Translation:Catullus 39

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Catullus 39 "The Smiling Spaniard"
by Catullus, translated from Latin by Wikisource
Literal English Translation Original Latin Line

Egnatius, because he has bright white teeth,
always smiles: If someone comes to the defendant's
bench, when the speaker arouses weeping,
he grins; If there is mourning at the funeral pyre of
a dutiful son, when the bereaved mother weeps for her only son,
he grins. Whatever it is, wherever he is,
whatever he is doing, he grins: he has this disease,
neither elegant, I think, nor refined.
Therefore I must warn you, my good Egnatius.
If you were a city man or a Sabine or a Tiburnan
or a thrifty Umbrian or a fat Etruscan
or a swarthy and toothy Lanuvian or
a Transpadane, to touch on my own people as well,
or anyone you like who cleans his teeth with clean water,
I still should not want you to smile on all occasions:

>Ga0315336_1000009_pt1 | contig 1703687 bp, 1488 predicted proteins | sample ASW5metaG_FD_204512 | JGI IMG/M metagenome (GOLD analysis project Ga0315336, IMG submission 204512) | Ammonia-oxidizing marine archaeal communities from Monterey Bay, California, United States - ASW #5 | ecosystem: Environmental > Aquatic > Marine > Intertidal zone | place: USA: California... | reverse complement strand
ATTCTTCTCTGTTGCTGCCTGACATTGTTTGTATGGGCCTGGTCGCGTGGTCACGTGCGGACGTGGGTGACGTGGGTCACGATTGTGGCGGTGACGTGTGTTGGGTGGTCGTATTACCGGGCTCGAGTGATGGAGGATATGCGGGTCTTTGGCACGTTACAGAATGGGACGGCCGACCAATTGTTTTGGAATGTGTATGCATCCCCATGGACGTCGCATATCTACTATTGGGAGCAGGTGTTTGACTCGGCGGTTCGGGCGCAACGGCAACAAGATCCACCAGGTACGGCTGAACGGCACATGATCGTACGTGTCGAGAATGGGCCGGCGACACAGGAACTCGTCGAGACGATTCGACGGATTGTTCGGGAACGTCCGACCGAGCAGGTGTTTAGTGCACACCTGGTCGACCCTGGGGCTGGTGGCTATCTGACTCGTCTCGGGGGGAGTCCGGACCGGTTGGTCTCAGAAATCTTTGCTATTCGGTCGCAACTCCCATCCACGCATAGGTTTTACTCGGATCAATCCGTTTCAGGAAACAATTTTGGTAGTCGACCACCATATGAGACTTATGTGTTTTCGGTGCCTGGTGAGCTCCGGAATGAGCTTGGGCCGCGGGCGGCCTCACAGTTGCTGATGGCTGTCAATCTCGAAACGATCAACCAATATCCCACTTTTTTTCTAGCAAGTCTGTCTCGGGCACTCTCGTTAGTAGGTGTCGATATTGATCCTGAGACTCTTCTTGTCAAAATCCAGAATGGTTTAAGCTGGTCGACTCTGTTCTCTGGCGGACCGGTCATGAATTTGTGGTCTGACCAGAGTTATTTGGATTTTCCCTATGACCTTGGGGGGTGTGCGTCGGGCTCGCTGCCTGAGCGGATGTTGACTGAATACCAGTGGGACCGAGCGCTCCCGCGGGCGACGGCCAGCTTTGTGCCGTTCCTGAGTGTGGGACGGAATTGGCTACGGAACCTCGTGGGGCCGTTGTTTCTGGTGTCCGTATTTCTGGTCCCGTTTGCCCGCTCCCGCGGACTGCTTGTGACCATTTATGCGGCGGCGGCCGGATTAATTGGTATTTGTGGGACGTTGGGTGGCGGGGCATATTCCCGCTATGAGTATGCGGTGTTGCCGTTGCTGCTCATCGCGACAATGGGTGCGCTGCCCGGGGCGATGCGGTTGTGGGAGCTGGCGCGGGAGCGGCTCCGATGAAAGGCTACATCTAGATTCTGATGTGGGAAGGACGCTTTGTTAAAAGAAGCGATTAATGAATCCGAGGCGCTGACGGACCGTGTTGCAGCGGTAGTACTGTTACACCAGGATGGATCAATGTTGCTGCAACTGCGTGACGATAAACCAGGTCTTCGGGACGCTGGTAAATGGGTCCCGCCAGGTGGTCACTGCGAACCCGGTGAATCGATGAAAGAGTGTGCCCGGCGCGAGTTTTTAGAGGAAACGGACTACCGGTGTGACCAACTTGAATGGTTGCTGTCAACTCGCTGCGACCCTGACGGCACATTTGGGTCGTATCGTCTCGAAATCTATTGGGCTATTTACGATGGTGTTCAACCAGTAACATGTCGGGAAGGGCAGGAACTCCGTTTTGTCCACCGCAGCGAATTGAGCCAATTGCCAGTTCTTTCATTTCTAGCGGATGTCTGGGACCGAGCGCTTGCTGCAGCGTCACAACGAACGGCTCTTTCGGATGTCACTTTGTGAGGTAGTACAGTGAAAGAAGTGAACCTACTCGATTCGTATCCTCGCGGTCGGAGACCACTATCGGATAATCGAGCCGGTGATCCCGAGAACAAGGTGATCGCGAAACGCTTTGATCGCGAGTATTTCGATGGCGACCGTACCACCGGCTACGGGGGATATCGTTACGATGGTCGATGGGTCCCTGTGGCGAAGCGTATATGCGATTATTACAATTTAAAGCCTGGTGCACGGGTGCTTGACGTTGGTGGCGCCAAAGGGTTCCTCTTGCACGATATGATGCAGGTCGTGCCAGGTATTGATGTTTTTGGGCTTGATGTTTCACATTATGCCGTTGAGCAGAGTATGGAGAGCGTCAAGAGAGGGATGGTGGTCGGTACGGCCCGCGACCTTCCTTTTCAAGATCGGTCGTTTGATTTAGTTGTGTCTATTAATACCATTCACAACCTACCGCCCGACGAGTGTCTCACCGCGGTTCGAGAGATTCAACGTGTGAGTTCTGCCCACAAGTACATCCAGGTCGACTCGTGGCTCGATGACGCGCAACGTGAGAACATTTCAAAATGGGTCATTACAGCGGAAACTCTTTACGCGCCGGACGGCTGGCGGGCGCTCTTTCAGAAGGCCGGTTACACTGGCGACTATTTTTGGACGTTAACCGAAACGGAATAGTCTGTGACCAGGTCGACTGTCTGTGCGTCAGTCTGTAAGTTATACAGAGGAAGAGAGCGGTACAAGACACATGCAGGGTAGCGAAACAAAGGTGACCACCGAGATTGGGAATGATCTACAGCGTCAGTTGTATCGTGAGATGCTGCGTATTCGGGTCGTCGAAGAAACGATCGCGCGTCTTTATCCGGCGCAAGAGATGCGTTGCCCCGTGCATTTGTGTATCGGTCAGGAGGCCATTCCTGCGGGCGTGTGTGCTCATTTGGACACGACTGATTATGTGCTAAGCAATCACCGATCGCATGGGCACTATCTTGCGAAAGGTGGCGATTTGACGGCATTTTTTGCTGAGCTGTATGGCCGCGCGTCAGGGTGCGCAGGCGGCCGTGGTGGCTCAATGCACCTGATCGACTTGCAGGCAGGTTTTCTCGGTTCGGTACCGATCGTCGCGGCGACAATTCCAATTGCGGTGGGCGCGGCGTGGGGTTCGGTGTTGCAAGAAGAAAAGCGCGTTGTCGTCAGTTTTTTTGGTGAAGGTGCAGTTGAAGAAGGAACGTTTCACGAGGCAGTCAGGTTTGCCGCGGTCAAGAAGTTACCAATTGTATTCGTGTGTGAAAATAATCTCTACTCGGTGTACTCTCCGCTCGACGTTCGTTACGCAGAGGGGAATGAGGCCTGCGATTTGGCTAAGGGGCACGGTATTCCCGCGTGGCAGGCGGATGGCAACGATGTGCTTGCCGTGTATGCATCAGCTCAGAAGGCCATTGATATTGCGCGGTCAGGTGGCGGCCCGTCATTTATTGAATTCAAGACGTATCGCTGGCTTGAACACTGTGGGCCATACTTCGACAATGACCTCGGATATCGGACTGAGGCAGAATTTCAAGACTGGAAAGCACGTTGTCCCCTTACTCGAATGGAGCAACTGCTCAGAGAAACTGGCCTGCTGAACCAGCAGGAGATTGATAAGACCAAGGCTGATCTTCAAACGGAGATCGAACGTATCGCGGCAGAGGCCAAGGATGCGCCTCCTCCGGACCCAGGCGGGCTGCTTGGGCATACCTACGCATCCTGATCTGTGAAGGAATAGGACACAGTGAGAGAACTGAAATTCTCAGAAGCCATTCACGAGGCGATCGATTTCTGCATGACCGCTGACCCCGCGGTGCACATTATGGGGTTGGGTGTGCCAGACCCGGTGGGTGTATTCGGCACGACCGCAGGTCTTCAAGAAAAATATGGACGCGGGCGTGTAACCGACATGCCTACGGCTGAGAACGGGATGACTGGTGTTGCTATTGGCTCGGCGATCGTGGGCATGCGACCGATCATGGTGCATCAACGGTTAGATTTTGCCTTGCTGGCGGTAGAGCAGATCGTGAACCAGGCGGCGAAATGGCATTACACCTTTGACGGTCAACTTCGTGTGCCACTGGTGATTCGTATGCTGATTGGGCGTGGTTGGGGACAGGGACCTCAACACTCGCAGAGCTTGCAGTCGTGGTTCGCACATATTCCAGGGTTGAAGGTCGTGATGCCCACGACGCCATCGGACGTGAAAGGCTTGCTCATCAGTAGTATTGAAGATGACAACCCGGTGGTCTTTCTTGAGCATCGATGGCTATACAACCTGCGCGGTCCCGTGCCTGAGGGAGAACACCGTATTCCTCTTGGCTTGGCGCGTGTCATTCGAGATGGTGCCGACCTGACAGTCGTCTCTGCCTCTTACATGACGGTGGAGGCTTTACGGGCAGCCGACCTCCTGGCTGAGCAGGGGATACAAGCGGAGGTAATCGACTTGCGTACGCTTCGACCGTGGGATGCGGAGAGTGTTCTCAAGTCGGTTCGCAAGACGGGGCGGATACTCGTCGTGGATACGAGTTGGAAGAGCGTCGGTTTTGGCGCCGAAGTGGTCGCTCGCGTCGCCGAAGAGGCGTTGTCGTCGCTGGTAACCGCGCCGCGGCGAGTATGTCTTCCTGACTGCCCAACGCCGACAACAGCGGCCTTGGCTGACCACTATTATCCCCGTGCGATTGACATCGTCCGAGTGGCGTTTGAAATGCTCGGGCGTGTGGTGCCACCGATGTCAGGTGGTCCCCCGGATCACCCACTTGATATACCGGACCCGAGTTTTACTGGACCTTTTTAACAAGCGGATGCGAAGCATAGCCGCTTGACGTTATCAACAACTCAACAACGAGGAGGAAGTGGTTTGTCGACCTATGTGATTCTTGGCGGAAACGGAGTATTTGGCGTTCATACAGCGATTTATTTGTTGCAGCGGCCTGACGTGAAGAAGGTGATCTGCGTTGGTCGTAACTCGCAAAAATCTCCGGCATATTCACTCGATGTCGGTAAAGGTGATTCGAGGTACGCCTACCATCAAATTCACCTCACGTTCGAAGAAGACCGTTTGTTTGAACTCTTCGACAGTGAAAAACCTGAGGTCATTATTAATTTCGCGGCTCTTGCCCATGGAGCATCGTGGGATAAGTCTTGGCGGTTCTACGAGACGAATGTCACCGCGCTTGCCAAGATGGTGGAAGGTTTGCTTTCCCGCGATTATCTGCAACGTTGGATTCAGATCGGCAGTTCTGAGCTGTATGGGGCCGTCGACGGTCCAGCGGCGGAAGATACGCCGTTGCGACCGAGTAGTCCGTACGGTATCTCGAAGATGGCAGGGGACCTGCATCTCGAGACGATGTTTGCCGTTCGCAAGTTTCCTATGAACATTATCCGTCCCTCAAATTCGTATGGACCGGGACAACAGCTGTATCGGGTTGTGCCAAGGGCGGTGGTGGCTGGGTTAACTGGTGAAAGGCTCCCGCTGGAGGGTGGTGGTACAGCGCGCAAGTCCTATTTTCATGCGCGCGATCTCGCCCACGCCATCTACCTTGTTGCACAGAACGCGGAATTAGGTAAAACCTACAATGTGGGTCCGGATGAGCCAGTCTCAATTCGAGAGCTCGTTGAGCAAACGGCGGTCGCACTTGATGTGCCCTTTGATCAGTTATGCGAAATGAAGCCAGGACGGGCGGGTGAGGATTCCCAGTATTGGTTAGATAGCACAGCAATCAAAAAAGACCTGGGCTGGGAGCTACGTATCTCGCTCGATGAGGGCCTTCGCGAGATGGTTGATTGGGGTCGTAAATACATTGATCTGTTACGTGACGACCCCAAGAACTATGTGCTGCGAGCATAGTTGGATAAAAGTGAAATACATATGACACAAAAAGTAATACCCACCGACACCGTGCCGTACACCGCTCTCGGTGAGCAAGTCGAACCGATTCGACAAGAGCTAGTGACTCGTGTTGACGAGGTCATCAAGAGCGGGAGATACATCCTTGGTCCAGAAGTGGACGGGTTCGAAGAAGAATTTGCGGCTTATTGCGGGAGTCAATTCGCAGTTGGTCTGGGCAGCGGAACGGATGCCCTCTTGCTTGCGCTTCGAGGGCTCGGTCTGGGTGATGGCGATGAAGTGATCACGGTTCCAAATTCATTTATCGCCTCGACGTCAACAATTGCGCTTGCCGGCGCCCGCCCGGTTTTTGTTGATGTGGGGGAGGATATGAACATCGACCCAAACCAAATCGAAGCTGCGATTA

for nothing is more silly than a silly smile.
Now you are a Celtiberian: in the land of Celtiberia,
whatever each man has urinated, with this he is accustomed
in the morning to rub his teeth and his red gums,
so that the more polished those teeth of yours are,
the more urine they proclaim you to have drunk.

Egnātius, quod candidōs habet dentēs,
renīdet ūsque quāque. Sī ad reī ventum est
subsellium, cum ōrātor excitat flētum,
renīdet ille; sī ad piī rogum fīlī
lūgētur, orba cum flet ūnicum māter,
renīdet ille. Quidquid est, ubīcumque est,
quodcumque agit, renīdet: hunc habet morbum,
neque ēlegantem, ut arbitror, neque urbānum.
Quārē monendum est tē mihī, bone Egnātī.
Sī urbānus essēs aut Sabīnus aut Tīburs
aut pinguis Umber aut obēsus Ētruscus
aut Lānuvīnus āter atque dentātus
aut Trānspadānus, ut meōs quoque attingam,
aut quīlubet, quī pūriter lavit dentēs,
tamen renīdere ūsque quāque tē nōllem:
nam rīsū ineptō rēs ineptior nūlla est.
Nunc Celtibēr es: Celtibēria in terrā,
quod quisque mīnxit, hōc sibī solet māne
dentem atque russam dēfricāre gingīvam,
ut quō iste vester expolītior dēns est,
hōc tē amplius bibisse praedicet lōtī.


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